States archaeologist Phil de Jersey said the site on Longis Common in Alderney was one of the most exciting archaeological sites in the Channel Islands because the two metres of sand over the graves has helped preserve the bones and protect the site from being disturbed.
In 2017 the laying of an electricity cable on Rue des Mielles, near Longis Bay, uncovered human bones. It led to an exploration by Guernsey Museum and the Alderney Society.
Radiocarbon dating for eight of the bones has now been carried out – five from the service trench along the Rue des Mielles and three from the excavation of a paddock field.
They date from about 750BC up to 238AD.
Dr de Jersey said they had expected the bones to be from the late Iron Age, based on the pottery finds, but the surprise was the wide timespan covered.
‘It does imply that the site was used for a long time – hundreds of years,’ he said.
A settlement from around the same era was excavated up the hill from the site in the 1970s and Dr de Jersey said the inhabitants possibly lived on the hill and buried their dead at its foot.
Among the bone finds was a human female, who was likely to be from between 590 and 380BC.
The iron and bronze torc around her neck corresponds well with these dates.
Another adult female was also found, but she was likely to be from between 170BC and AD90. The pot buried at her head is characteristically late Iron Age, which fits in with the range of second century BC and the turn of the millennium.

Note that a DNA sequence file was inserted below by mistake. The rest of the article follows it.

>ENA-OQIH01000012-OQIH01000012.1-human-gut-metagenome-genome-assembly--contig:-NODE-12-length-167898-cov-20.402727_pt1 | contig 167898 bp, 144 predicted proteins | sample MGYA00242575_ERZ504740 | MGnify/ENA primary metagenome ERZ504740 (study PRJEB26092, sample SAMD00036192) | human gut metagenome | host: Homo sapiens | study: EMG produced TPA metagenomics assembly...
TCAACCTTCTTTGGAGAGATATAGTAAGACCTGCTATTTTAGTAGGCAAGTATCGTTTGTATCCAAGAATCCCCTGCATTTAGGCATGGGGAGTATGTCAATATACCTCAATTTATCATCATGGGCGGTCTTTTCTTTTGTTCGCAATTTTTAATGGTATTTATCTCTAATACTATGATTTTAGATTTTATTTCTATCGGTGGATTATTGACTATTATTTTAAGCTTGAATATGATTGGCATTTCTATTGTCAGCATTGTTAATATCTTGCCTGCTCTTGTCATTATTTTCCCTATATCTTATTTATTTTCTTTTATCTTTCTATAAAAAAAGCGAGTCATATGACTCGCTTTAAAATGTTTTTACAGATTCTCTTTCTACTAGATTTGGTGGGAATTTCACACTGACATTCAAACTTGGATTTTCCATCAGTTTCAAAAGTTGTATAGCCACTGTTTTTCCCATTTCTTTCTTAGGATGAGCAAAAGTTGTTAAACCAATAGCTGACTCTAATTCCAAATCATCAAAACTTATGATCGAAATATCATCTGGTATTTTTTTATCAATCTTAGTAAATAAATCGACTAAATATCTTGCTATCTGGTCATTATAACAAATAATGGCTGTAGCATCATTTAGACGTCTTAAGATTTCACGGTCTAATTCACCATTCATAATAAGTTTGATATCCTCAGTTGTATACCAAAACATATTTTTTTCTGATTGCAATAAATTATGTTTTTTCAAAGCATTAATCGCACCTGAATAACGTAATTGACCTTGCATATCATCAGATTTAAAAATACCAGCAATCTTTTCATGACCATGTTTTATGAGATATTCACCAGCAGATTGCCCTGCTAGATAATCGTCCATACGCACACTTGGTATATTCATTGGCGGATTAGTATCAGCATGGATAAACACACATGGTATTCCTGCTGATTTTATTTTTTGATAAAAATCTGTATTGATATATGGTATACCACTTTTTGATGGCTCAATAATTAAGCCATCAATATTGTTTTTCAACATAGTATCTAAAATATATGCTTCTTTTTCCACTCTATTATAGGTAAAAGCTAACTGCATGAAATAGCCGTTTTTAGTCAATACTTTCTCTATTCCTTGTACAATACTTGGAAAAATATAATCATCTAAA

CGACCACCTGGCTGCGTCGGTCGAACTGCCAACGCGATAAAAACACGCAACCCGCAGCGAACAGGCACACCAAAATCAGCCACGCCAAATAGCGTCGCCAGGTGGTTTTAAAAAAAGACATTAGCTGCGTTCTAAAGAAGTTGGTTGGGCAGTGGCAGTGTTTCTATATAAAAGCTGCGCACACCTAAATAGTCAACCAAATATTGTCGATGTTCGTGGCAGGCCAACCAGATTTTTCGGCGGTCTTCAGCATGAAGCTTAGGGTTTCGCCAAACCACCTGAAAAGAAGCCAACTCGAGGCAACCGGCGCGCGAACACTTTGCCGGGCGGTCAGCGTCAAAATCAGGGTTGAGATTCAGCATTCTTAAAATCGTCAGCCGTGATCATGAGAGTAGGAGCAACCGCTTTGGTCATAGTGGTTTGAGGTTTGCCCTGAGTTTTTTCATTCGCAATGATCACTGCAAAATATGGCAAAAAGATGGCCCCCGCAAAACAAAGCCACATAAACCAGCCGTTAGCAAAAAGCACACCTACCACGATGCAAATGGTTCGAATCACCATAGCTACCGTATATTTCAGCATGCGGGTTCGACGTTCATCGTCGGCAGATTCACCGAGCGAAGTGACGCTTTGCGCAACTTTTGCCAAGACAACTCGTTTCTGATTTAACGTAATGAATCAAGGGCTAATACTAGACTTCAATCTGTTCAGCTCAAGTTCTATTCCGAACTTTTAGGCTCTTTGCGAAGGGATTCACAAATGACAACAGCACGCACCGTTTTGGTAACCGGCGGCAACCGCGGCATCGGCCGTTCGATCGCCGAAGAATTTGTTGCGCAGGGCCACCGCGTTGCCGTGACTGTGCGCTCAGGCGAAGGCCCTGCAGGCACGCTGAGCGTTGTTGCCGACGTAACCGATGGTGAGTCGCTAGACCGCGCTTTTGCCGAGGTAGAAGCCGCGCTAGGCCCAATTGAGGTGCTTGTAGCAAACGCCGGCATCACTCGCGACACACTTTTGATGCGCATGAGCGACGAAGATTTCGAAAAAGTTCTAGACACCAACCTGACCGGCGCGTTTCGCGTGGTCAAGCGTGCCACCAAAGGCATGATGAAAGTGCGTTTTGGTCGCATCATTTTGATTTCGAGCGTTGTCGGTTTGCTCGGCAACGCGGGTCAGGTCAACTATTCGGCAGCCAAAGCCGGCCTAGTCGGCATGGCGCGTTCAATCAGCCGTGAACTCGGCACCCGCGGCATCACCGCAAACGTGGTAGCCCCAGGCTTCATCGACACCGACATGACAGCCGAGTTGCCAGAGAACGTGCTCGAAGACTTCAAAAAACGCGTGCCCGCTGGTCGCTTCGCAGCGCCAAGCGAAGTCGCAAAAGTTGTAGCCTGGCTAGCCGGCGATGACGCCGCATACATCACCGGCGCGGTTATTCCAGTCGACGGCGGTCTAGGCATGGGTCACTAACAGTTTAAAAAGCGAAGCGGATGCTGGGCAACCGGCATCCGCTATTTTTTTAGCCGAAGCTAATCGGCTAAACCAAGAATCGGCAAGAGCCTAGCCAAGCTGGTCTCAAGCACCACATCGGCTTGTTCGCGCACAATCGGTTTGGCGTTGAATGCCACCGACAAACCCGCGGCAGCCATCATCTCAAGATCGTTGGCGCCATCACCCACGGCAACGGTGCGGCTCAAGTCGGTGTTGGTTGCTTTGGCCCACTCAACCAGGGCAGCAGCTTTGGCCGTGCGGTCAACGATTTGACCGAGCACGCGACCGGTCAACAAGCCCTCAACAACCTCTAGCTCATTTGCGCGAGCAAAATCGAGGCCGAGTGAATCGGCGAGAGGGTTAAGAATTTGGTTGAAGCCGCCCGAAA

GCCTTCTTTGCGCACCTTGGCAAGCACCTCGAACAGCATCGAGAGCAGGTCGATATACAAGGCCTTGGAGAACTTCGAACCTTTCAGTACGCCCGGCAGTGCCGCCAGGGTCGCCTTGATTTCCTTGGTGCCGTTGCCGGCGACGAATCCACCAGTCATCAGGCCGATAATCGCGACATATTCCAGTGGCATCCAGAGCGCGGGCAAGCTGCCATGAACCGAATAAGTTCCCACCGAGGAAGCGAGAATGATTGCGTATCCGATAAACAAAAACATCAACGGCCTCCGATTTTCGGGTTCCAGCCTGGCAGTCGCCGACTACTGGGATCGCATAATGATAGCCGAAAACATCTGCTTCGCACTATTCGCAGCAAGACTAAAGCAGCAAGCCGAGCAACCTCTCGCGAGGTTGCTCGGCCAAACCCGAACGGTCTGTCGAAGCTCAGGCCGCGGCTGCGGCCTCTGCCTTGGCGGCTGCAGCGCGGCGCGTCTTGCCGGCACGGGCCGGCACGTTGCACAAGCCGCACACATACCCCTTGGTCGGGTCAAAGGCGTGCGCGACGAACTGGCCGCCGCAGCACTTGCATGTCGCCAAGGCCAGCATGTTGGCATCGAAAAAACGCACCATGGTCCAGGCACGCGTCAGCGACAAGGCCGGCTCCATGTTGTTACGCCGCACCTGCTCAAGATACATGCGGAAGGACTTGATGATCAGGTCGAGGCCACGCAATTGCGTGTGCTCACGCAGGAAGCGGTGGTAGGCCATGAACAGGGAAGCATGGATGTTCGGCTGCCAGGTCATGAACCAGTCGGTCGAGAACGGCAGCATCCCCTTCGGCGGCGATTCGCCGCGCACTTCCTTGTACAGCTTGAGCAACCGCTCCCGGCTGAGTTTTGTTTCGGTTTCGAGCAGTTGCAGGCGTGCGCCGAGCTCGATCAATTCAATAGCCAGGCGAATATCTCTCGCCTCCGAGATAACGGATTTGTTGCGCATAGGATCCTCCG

Dr de Jersey said the date range was very wide and indicated that the burials were over a much larger area than they had expected. He also noted that there was likely to be a lot more to find.
‘It’s all been protected by two metres of sand and it’s never been developed. The sand is great for preserving and the bones were in very good condition for their age.’
He would be interested to carry out a large scale excavation, but the Guernsey archaeology department has a very limited budget and the area presents challenges. The sand that so well preserves the bones makes digging down two metres very difficult, because the sides of the trenches are hard to stabilise, meaning large pits have to be dug.
‘You can’t dig small trenches,’ said Dr de Jersey.
‘So logistically it’s a very challenging site to dig. And we just don’t have the resources.’
However, there is some hope. If a university took on the project it would have students to help with excavating the dig, although travel restrictions due to Covid and the ordinary challenges with getting to Alderney would make it difficult.
An individual in the UK has secured a grant to carry out a ground-penetrating radar scan of the common, which would help determine the scale of the cemetery. Dr de Jersey said they were conscious there are also Second World War graves on the common, but the scan would not disturb them.
With the current travel restrictions, it is not clear when this can take place.
Dr de Jersey said when they finally dig the site, it was important to do it right.
‘I would rather not dig it than dig it badly,’ he said.
‘It can only ever be dug once, as digging is very destructive, so we need to make sure we do a good job of it.’
Fortunately there is time to ensure it is done right.
‘It’s not threatened,’ he said.
‘It’s about as safe as it can be. So if we have to wait another 10 years, it will not make a difference.’